Scholarships & Free Education
European countries offering free education
When comparing Italy to other European countries that offer medical courses in English, it becomes clear that the tuition fees in the Public Italian medical schools (400-4000€ /year) are nowhere near the 9000+€ that one would pay in eastern European (Hungary, Slovakia etc) or even more in UK / US medical schools . The University gets some degree of freedome to establish their fees but as a rule they are kept the same for European, Italian and non-European students. Those prices are possible because the public Universities are partially government founded. That makes Italy one of, if not the brightest example of financially accessible higher education for all.
Note: Living costs/Health insurance etc are not covered (You can still get scholarships based on availability but there is close to zero tuition fee!).
International students flock to Norway to study as they get a high-quality education at little to no cost. The Norwegian government finances education with taxpayers’ money so international students along with native students can enjoy a free ride at state universities. But the catch with studying in Norway is that living expenses can be high with NOK 8,900 (approx. 1,200 GBP) needed just for subsistence per month. This will cover room and board, clothing, healthcare, transport and miscellaneous expenses.
Up until 2010, Sweden had been one of the few European nations countries that had no tuition fees. It did not matter what your nationality was as Swedish taxpayers would foot the bill. But all good things come to an end, and in 2010, the Swedish parliament passed a law to charge tuition and application fees for non-EU/EEA students. At the same time, scholarship programs were offered.
Even though there are no tuition free universities in Sweden anymore, a large number of these institutions offer full scholarships (tuition waivers, etc. actually ) for international students.
German universities have only recently started charging tuition fees for undergraduate study programs. Right now, just 4 out of 16 Federal States – Baden-Wurttemberg, Bavaria, Hamburg, and Lower Saxony- charge tuition fees that are as little as 500 Euros per semester. All other federal states just request a small semester contribution of around 50 Euros with no tuition fees charged.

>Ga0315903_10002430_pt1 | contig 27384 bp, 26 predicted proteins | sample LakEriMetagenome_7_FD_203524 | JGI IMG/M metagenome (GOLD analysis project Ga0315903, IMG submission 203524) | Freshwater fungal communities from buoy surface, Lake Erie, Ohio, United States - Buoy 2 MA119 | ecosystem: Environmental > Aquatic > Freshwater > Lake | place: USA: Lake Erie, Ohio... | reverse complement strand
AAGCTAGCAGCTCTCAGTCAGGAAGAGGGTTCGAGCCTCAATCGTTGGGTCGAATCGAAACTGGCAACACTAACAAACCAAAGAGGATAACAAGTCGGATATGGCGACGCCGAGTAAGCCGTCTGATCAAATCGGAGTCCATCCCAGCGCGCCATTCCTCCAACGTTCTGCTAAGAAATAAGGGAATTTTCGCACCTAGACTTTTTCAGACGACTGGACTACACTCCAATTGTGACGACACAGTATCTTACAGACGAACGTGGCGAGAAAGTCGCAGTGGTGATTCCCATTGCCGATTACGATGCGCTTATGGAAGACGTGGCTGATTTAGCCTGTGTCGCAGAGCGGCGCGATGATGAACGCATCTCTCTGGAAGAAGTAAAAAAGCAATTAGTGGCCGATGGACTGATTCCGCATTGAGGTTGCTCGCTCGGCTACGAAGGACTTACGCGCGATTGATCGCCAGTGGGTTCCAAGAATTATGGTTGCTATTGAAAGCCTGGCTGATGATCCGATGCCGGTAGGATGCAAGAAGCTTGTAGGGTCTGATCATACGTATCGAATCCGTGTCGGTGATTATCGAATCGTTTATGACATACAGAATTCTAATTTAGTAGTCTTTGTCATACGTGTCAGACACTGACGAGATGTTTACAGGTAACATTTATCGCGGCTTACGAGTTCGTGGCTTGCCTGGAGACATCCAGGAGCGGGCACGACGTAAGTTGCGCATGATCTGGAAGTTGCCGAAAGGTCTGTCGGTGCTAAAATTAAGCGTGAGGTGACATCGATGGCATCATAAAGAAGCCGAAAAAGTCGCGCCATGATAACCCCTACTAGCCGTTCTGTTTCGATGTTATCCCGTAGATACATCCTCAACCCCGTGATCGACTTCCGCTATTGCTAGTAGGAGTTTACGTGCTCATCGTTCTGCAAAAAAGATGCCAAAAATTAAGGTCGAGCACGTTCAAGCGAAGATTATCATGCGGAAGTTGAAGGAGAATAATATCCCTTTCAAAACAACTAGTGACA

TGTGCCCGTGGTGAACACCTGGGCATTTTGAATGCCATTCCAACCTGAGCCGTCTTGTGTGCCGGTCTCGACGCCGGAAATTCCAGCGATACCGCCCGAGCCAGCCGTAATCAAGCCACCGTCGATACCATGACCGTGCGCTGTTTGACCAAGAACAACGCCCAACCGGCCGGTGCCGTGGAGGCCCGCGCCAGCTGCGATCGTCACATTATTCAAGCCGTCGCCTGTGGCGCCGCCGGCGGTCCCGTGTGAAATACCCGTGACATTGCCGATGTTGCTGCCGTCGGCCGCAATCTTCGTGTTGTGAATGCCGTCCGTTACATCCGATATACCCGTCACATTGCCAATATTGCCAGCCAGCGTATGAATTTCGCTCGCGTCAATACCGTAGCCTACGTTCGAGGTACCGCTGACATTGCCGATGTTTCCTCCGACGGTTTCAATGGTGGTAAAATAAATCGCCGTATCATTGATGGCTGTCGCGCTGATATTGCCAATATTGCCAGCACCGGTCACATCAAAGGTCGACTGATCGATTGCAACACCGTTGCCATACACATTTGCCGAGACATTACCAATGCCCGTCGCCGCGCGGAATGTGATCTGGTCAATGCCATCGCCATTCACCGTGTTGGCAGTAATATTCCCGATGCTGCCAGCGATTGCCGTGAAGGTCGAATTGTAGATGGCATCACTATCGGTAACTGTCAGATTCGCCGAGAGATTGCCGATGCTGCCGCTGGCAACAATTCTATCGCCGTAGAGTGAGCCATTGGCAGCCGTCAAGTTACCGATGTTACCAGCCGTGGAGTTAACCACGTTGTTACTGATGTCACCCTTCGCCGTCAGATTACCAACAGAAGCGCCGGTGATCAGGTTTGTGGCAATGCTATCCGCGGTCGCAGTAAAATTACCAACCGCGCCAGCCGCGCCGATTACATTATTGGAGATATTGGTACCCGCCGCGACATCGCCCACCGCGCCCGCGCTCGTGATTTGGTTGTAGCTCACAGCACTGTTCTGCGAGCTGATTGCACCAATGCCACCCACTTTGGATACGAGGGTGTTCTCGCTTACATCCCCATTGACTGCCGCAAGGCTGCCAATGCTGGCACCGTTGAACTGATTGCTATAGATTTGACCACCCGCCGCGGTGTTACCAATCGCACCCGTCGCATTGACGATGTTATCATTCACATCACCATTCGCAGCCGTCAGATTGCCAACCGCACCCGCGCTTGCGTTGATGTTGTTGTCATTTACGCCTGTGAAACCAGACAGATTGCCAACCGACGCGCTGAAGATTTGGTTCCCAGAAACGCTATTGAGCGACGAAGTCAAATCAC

Tuition fees for Graduate Programs:
Tuition fees are charged for Master’s programs. Here the fees range from 650 Euros to 3,000 Euros per Semester. The estimated cost of studying and living in Germany is much less than
Most colleges in Denmark offer free education (for Citizens, EEU, people with certain visa types, etc.is). Major Universities (which are one of the best in Europe) are the University of Copenhagen and University of Kiel. All Danish citizens are also offered tuition aid/scholarships.
Currently, there is no tuition fee for studying in Finland. From 2017 non-EU/EEA students will have to pay tuition fees (for courses offered in English). Each University will have its fee structure. The University of Helsinki and the University of Turku are top ranked universities of Finland. Students need to cover their living expenses.
Education in Austria is not tuition free, but tuition and fees is quite low! For EU/EEA nationals tuition is almost insignificant and for non European countries it’s <1000 Euro per semester. Some top ranked Universities are University of Vienna, Medical University of Vienna, University of Innsbruck, Vienna University of Technology.
Education in Greece is also free for EEU nationals (for most programs), Even international tuition/fees is quite low as compared to many other countries (like US, Canada, UK and Australia).
Education in France is not free but tuition fees is quite low. If you are from EU region or French national you will be paying few hundred euros for your tuition which is quite low! Even international student fees are quite low as compared to UK,US,Canada or Australia. For international students tuition fees (in public institution) will be around 3000-4000 Euros per year.
Norway and other Nordic countries. On average, German students spend roughly 800 Euros for accommodation, transport, food, and other necessities. Germany’s research driven programs are a top draw, and they have been the inspiration for today’s American graduate schools.